i have tried very hard at aa in the past, this time my 2 months sober is with no aa meetings at all

but the way you explained about the relapse

i now know after many relapses i feel them coming on way before i drink

this particular bit is me 100%

I thought that, after all those years, maybe I wasn't an alcoholic anymore. That I could drink safely this time. That if things got out of control, I could take the proper action.
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Old 07-23-2013, 12:32 PM
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I had almost no warning signs before my last time out there. Very suddenly I was presented with a huge disappointment. Within hours I was saying f*uckit. The despair was sudden and deep and involved a long term goal I was intent on achieving. At that point I did not care about anything or anyone. Nothing at all seemed to matter.

If you have never been to this awful place I suggest that you briefly imagine being there, if only to devise a plan for what to do next.
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Old 07-23-2013, 12:36 PM
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"strange, mental blank spots" that's how relapse was for me...
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Old 07-23-2013, 12:52 PM
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Strange mental blank spots, I had a few of them in my time. Yeah you gotta take this very seriously It's only your life you are talking about!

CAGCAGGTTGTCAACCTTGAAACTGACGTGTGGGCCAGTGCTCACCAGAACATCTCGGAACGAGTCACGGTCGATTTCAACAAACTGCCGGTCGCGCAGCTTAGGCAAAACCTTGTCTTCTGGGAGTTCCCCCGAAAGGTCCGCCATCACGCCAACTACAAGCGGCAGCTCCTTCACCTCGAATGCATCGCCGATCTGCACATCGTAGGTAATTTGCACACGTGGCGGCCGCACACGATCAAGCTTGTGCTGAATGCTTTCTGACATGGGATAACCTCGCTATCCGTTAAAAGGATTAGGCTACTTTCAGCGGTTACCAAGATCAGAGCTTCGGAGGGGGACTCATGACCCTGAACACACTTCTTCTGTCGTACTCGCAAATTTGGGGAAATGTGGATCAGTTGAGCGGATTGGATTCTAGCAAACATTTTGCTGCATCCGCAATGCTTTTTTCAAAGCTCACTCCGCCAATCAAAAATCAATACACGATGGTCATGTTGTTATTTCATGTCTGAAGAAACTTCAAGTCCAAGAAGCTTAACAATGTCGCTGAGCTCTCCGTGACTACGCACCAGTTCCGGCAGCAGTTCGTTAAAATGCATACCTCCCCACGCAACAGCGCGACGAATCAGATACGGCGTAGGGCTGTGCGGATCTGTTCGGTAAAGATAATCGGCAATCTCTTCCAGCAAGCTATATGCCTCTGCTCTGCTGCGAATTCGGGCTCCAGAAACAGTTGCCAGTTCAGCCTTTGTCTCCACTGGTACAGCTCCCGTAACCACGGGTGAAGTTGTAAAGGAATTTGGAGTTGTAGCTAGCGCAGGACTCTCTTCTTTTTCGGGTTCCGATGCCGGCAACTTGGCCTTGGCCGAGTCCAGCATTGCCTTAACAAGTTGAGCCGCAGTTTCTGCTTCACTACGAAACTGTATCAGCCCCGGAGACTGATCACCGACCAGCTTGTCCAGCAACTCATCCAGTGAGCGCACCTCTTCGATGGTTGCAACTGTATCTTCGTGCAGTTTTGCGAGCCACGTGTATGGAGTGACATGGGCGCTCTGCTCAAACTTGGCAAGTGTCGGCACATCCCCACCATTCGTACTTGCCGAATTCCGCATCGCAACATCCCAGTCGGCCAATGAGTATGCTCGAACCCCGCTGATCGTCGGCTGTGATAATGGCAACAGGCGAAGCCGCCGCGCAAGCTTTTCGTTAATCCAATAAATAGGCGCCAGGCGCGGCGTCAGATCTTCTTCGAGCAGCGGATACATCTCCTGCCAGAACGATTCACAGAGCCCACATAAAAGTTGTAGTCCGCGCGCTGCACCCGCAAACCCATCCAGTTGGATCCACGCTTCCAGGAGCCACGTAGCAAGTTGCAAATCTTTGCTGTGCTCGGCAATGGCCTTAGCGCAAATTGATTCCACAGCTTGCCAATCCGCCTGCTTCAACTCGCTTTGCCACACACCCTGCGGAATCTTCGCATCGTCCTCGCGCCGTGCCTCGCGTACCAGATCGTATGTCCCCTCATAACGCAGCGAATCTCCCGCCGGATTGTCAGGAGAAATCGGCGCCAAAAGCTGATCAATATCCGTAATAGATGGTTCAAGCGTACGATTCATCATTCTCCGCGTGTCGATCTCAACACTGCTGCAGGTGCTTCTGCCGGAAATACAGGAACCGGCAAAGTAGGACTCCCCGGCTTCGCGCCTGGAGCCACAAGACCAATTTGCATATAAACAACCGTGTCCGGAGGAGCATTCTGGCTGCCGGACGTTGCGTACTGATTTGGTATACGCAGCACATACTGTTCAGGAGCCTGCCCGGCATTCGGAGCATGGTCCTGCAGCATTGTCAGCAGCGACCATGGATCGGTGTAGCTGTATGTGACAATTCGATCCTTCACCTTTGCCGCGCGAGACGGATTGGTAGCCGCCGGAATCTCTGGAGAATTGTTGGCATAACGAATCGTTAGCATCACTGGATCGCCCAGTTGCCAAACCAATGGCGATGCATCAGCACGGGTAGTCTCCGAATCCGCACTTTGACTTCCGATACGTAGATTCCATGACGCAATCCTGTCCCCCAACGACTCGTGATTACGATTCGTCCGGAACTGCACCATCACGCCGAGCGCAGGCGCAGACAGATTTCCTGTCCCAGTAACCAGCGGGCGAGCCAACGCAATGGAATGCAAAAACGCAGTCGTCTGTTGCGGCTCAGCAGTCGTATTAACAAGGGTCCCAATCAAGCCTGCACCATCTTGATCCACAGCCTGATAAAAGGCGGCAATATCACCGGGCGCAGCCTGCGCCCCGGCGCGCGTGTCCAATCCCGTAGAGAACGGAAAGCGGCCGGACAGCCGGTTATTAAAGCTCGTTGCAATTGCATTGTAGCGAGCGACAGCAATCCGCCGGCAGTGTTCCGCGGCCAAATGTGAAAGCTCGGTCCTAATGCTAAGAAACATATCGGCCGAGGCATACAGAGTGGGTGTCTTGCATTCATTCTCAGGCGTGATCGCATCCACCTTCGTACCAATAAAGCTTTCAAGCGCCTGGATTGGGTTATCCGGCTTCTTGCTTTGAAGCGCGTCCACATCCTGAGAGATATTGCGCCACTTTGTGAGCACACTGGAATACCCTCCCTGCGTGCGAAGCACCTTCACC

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Old 07-23-2013, 01:27 PM
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Thanks for the thread Jenni and thanks for sharing your story EndGame.

This is something I worry about a lot as I really don't want to start drinking again. I don't feel like I have ever been close (in 17 months so far) but my thoughts have lingered that way for far too long at times. I have had a lot of f*ck it moments where I thought I would drink but I just didn't, through choice.

I am surprised at the number of 'strange mental blank spots' here though. My mind is always going back and forth on this stuff. I am not always happy about being sober and sometimes I am deliriously happy about it and times I think I will never drink again and other times I think, maybe one day I'll be able to control it. I always try to heed what my head is up to and I find that those drinking thoughts increase if I isolate myself from my recovery routine. I have never had a blank spot though, I just don't see how that would work.

I'd be really interested in hearing about people who relapsed that weren't in AA or went back to it as a recovery method.
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Old 07-23-2013, 01:50 PM
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Originally Posted by EndGameNYC View Post